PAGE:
Wednesday, July 22, 2009

Working off the same Page

Mark Thoma explains the methodology of election to the Fed policy-making apparatus. The leadership issue at the Fed makes me laugh in some ways, it reminds strongly of Congress. Or perhaps I should say the British cabinet system of Government. Every decision made must be a Consensus, where its Protagonists receive the support of another member bank and/or district bank by backroom discussion. Support garnered may be based upon any range of backroom negotiation, and often that Support has been guaranteed through disparate measures functionally opposed to one another. The policy is picked, the methodology is chosen, then Everyone awaits the fate of the policy which has never been consistently supported by Anyone. The problem, though, sits within the decision process. Any alteration of policy must initiate the original selection process, with new Promises made, and new Support elements aligned. Previous policy, therefore, develops a deadweight where it is maintained until a new coalition can be formed among the ranks. Ineffectiveness becomes integral in the process, where even obvious obnoxious effect can be maintained, for failure to derive a Consensus among policy-makers.

Opponents of any political measure will always assure that the Time is not right for going ahead on any measure dealing with the problems involved. Obama is faced with the political Wind filibuster, where the foundation block of his policy is being delayed. The Opposition knows that they need to buy Time, until American attention turns to other matters. Obama needs to approach the problem of health care in simple blocks. I would suggest he start with a medical services bill, where a automatic Payroll enrollment of 1% Tax on Income would pay for a set Dollar amount towards Doctors’ fees, Clinic services, and Emergency Room Care. The Dollar amount should be alterable by medical board recommendation and approval by Congress periodically; the Dollar amount should be assessed to pay about 60% of formal bills, a position where medical Providers would absorb the lost income because of the volume of Patients and overcharging in the first place–a situation quite similar to Medicare today. Getting this position attained will allow for more fundament health care reform, without the organized Opposition currently resistant.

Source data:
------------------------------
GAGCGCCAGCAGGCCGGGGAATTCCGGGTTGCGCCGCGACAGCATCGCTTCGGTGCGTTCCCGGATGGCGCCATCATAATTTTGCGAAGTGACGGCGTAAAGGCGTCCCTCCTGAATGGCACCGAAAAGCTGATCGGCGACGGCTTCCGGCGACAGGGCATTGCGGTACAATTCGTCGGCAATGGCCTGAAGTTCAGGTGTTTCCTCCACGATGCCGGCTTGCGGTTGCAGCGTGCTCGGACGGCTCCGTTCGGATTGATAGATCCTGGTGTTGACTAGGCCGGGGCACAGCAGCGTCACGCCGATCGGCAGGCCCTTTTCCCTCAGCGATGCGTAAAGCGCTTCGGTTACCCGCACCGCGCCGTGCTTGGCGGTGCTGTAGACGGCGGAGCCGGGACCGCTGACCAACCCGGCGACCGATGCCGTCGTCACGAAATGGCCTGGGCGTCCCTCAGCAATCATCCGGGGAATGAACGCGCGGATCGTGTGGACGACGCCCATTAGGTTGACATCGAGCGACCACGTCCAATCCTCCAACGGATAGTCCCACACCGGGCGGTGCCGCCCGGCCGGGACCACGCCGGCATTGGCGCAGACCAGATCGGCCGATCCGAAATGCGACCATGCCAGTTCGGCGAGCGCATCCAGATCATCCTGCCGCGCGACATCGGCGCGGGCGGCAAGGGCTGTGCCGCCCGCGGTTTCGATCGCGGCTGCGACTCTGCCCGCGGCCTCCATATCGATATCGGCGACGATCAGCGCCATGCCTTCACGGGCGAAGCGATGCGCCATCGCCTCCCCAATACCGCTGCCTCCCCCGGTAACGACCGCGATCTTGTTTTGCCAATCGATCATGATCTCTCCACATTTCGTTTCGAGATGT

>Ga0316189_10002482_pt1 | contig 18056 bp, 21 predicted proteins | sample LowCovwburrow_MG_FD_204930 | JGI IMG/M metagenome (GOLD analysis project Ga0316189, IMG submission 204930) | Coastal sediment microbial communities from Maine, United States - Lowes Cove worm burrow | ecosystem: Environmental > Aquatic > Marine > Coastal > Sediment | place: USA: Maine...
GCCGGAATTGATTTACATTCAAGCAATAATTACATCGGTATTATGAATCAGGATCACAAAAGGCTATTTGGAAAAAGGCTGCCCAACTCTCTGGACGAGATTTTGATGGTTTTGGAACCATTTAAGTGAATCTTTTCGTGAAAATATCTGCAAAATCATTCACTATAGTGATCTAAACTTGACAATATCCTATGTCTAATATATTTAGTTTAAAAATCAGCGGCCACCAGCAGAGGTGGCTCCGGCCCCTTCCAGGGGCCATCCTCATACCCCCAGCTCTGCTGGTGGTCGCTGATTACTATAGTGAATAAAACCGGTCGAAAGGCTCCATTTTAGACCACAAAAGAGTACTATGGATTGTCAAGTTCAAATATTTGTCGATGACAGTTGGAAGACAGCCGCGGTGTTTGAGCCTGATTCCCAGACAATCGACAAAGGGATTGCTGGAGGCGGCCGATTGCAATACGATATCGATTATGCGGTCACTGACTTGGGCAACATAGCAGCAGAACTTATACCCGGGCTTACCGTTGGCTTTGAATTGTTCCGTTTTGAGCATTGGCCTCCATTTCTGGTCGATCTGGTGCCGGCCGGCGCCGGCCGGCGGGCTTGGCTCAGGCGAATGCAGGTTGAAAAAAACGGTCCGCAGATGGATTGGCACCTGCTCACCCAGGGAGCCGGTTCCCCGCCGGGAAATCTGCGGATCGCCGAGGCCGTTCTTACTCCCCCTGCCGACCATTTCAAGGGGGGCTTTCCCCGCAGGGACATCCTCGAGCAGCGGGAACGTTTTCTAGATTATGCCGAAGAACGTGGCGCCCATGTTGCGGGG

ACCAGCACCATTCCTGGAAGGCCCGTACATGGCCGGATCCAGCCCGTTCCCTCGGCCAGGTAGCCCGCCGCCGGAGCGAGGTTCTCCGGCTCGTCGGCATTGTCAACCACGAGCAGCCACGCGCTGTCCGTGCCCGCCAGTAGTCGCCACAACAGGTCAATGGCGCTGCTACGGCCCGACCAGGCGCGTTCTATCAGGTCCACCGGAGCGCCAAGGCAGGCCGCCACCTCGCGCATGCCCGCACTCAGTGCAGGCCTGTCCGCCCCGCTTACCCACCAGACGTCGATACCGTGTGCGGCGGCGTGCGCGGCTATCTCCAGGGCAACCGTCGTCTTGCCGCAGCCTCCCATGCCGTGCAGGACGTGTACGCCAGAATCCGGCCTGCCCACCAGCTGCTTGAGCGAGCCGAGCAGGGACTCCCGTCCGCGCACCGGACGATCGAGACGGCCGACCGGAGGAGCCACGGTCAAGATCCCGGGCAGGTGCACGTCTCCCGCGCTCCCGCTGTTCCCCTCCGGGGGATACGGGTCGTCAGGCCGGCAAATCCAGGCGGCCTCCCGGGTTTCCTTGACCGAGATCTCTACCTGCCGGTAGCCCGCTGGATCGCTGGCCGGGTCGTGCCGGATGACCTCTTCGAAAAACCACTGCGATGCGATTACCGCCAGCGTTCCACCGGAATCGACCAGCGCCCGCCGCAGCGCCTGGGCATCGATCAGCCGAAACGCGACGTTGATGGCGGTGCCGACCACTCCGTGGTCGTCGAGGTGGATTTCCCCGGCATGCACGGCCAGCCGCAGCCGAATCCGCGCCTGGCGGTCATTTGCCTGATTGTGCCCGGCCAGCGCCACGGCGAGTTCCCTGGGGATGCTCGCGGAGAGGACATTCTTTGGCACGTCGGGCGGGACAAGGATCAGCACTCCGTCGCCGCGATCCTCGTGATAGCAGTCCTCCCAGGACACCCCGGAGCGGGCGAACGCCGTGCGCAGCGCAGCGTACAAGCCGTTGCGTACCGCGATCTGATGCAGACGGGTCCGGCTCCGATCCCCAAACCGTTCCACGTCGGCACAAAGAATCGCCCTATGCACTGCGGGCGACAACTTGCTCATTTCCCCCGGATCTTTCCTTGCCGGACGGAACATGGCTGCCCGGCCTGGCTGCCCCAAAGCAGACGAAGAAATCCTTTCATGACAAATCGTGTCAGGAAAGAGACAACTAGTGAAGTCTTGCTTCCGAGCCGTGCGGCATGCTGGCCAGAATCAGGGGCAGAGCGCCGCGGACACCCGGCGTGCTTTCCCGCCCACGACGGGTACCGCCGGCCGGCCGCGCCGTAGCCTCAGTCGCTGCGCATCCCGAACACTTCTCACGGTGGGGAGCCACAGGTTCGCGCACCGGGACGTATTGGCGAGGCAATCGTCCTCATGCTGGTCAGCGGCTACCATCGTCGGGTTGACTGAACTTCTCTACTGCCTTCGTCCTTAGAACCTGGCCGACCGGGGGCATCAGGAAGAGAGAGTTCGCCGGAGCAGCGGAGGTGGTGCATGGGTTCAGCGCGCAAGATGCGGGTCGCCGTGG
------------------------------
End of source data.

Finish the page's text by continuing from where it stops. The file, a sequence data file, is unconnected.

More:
You can get some idea of how much health care is costing the American taxpayer, both individually and in aggregate. The fact remains that We can do little for the Individual taxpayer, as there will be continual need to expand the taxable base and the degree of Charges to the majority of Taxpayers. We can vastly affect the aggregate, though, and limit the excess Charges of health care; making it cheaper to obtain and maintain. Opponents to health care reform must be led to understand that universal measures of health care is the only effective means to expand the taxable base from the huge Public expenditures of today. Supporters of health care reform must understand that We cannot provide any freebie medical provision–as it costs too much, but We can introduce an effective limited Cost schedule of health care. We have to get both Sides working off the same page, before We can even reach Agreement on the Need. lgl

No comments: